Indivumed Study Provides Sound Scientific Basis for a Predictive Drug Test - Platform
News May 04, 2007
At the April AACR Annual Meeting, Indivumed presented data which provide a sound scientific basis for a new drug test-platform to predict drug response in patients.
Tumor tissue-derived primary cell lines are currently the first choice for cancer drug testing. During their clonal selection and expansion, however, their gene and protein expression patterns change significantly, thereby losing many of their primary characteristics.
Primary cell cultures are useful tools because they better reflect the molecular reality in tumors. A previous Indivumed study, however, showed that within 10 passages and after 10-12 weeks in culture, the molecular characteristics and target expression of these cells change significantly in >20% of cancer relevant genes.
Gene expression data from short-term cultivated colorectal cancer primary cells show that in contrast to long-term cultivation (>1 month) primary cells cultivated for up to 72h do not change the molecular expression level of most cancer relevant genes.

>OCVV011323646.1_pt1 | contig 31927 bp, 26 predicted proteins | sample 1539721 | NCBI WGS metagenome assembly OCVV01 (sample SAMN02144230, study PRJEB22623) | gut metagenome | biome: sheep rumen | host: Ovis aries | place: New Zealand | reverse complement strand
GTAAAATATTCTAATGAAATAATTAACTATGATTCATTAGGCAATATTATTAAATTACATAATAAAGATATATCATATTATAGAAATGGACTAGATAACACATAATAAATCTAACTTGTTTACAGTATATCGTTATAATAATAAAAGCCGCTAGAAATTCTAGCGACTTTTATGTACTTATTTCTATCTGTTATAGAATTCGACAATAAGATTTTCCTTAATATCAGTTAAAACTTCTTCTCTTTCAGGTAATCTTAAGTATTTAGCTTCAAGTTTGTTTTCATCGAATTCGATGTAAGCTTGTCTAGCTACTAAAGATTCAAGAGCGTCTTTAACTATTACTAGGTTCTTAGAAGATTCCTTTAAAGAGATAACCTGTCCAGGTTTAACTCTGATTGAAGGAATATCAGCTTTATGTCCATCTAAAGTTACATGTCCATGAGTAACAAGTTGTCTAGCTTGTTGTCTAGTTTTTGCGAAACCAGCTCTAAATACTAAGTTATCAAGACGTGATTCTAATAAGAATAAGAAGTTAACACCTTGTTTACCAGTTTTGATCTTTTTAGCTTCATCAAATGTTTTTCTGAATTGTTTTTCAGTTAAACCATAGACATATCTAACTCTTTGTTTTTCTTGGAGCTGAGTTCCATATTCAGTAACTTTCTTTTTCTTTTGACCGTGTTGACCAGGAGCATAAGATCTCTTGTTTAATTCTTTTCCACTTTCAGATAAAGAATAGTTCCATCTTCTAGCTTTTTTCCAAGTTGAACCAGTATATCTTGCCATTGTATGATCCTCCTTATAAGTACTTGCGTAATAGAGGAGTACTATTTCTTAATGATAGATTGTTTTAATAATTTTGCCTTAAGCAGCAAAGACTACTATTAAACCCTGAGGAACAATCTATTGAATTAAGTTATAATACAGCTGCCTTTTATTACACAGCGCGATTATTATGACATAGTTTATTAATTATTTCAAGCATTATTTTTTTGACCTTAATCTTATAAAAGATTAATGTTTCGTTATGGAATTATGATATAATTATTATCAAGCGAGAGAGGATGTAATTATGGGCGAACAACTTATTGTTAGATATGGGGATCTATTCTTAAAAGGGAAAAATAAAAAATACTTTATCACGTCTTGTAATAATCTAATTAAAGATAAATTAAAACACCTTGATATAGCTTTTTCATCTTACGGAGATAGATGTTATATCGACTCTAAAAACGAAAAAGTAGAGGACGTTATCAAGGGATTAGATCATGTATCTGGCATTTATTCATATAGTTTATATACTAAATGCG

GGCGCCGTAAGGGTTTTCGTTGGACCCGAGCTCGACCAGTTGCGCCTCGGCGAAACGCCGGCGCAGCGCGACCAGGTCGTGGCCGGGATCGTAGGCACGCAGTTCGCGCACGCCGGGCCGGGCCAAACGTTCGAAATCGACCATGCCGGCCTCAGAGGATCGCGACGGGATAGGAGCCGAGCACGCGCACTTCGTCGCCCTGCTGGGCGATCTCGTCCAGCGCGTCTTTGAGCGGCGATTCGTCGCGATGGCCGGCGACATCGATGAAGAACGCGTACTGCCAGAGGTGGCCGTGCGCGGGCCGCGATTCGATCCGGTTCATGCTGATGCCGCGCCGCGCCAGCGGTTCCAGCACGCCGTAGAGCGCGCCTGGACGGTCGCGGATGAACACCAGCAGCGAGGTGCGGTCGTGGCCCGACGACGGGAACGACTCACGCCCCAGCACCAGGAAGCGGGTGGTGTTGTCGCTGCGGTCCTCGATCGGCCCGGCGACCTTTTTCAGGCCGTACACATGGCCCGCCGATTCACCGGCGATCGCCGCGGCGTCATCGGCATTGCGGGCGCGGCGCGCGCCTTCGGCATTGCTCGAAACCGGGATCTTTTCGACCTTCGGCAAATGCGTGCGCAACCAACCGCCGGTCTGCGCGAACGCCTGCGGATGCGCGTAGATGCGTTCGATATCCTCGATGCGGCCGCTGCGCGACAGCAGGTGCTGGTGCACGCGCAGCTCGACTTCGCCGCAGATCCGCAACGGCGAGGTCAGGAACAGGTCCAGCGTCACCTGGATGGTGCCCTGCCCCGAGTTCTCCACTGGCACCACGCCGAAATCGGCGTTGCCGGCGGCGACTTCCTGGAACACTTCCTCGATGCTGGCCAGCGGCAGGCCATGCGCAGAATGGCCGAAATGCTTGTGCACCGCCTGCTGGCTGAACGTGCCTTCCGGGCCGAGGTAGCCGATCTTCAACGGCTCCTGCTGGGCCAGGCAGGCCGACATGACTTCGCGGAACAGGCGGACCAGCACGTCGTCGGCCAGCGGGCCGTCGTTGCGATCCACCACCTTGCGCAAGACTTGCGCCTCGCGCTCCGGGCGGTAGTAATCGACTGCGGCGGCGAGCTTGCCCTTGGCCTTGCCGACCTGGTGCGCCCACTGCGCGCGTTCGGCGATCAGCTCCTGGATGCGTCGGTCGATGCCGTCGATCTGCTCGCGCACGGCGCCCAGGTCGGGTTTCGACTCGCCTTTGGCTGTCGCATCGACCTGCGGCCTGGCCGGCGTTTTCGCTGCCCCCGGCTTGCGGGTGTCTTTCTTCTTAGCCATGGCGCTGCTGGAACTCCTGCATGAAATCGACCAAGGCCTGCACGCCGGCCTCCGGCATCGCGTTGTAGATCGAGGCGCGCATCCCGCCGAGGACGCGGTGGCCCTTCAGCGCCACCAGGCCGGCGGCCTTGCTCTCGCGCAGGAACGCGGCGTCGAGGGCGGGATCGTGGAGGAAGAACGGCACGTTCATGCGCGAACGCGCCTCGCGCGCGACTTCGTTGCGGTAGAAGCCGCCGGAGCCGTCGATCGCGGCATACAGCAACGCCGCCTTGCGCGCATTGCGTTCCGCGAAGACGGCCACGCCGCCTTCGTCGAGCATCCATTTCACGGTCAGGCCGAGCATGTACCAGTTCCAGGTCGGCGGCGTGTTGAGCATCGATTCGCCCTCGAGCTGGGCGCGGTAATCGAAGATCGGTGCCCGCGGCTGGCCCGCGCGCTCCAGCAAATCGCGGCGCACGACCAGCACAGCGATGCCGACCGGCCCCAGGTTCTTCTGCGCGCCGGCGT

Some of the genes that play a role in cell to cell contact and tissue organization changed expression levels at various time points when compared to instantly frozen tumor tissue. These data provide a sound basis for Indivumed's new drug test-platform which allows molecular and functional analysis of molecular anti-cancer agents in a clinically meaningful system.
Scientists have found that bowel cancer is actually five distinct diseases, with different biological characteristics which affect how they respond to drugs. The new genetic test can diagnose a person’s specific type of bowel cancer in a matter of hours and help tailor treatments to each individual disease.READ MORE
Genome-wide association studies (GWAS) look at large populations to find genes that contribute to common, multi-gene traits like height or obesity. These comprehensive studies frequently turn up large numbers of tiny genetic variations that occur more often in people who are tall, obese, etc. So which genes should scientists investigate further?READ MORE